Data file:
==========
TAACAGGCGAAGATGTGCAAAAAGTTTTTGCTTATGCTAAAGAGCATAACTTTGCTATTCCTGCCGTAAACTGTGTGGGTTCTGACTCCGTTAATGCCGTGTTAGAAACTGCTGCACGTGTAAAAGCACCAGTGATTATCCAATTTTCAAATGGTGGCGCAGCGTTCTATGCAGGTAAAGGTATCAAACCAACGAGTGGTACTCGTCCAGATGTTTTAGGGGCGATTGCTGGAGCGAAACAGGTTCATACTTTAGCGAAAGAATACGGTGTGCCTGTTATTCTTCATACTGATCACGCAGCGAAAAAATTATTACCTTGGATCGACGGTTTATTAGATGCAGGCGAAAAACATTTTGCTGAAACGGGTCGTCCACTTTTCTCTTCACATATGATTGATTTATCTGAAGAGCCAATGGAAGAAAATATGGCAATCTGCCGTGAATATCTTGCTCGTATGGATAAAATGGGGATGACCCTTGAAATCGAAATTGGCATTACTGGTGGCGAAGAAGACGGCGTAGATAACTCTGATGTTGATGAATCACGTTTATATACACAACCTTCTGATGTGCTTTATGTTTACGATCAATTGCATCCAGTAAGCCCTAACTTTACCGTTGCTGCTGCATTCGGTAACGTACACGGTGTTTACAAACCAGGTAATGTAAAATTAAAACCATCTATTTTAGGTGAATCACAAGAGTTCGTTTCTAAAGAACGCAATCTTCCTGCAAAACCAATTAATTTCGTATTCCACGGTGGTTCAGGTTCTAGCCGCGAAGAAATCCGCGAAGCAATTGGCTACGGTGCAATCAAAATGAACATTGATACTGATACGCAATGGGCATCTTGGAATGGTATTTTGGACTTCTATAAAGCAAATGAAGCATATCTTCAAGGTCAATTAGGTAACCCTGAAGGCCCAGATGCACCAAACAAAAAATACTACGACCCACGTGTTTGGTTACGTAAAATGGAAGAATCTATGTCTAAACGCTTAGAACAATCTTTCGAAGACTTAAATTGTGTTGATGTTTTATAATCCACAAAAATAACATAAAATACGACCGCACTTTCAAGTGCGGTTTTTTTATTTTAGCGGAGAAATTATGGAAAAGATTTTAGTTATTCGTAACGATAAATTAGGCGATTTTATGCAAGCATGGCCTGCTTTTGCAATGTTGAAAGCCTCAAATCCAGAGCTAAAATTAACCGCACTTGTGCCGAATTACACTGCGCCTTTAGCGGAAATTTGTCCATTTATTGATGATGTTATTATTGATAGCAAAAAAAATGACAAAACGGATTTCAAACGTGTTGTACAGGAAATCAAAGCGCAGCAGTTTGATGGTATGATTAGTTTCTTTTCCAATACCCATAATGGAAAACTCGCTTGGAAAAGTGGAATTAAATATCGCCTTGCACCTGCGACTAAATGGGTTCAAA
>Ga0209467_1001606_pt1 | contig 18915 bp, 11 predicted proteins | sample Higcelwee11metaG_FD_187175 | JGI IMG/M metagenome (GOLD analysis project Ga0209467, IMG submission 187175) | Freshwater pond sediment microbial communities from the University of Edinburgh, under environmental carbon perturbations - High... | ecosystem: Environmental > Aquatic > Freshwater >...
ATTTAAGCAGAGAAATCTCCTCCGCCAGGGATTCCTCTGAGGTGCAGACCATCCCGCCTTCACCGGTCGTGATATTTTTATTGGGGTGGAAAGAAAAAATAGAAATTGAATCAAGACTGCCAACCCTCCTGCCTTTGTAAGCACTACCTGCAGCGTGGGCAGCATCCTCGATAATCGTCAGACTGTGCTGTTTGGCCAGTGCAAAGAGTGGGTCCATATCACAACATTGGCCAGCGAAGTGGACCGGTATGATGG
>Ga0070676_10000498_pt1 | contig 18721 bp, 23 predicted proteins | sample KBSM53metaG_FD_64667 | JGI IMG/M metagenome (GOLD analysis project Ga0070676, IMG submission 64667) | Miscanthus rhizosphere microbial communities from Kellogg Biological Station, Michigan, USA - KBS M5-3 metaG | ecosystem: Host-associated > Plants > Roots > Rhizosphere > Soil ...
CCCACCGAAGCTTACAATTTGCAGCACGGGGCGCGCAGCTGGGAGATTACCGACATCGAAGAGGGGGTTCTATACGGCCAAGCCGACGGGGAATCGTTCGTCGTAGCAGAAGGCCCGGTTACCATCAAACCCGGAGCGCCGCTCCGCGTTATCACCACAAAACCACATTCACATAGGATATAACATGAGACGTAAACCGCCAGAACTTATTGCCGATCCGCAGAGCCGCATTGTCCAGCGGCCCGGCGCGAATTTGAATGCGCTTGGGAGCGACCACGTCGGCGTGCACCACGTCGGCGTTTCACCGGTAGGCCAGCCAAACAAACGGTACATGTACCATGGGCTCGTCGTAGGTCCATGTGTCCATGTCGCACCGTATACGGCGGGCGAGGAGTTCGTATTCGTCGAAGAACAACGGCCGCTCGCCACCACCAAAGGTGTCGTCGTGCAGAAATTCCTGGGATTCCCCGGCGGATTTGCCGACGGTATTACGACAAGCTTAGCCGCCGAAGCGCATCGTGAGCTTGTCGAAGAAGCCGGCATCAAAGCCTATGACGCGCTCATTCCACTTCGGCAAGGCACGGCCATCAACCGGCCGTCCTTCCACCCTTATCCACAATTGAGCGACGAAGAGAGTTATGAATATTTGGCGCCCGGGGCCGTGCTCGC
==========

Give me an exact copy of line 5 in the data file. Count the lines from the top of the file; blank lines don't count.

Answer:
CCCACCGAAGCTTACAATTTGCAGCACGGGGCGCGCAGCTGGGAGATTACCGACATCGAAGAGGGGGTTCTATACGGCCAAGCCGACGGGGAATCGTTCGTCGTAGCAGAAGGCCCGGTTACCATCAAACCCGGAGCGCCGCTCCGCGTTATCACCACAAAACCACATTCACATAGGATATAACATGAGACGTAAACCGCCAGAACTTATTGCCGATCCGCAGAGCCGCATTGTCCAGCGGCCCGGCGCGAATTTGAATGCGCTTGGGAGCGACCACGTCGGCGTGCACCACGTCGGCGTTTCACCGGTAGGCCAGCCAAACAAACGGTACATGTACCATGGGCTCGTCGTAGGTCCATGTGTCCATGTCGCACCGTATACGGCGGGCGAGGAGTTCGTATTCGTCGAAGAACAACGGCCGCTCGCCACCACCAAAGGTGTCGTCGTGCAGAAATTCCTGGGATTCCCCGGCGGATTTGCCGACGGTATTACGACAAGCTTAGCCGCCGAAGCGCATCGTGAGCTTGTCGAAGAAGCCGGCATCAAAGCCTATGACGCGCTCATTCCACTTCGGCAAGGCACGGCCATCAACCGGCCGTCCTTCCACCCTTATCCACAATTGAGCGACGAAGAGAGTTATGAATATTTGGCGCCCGGGGCCGTGCTCGC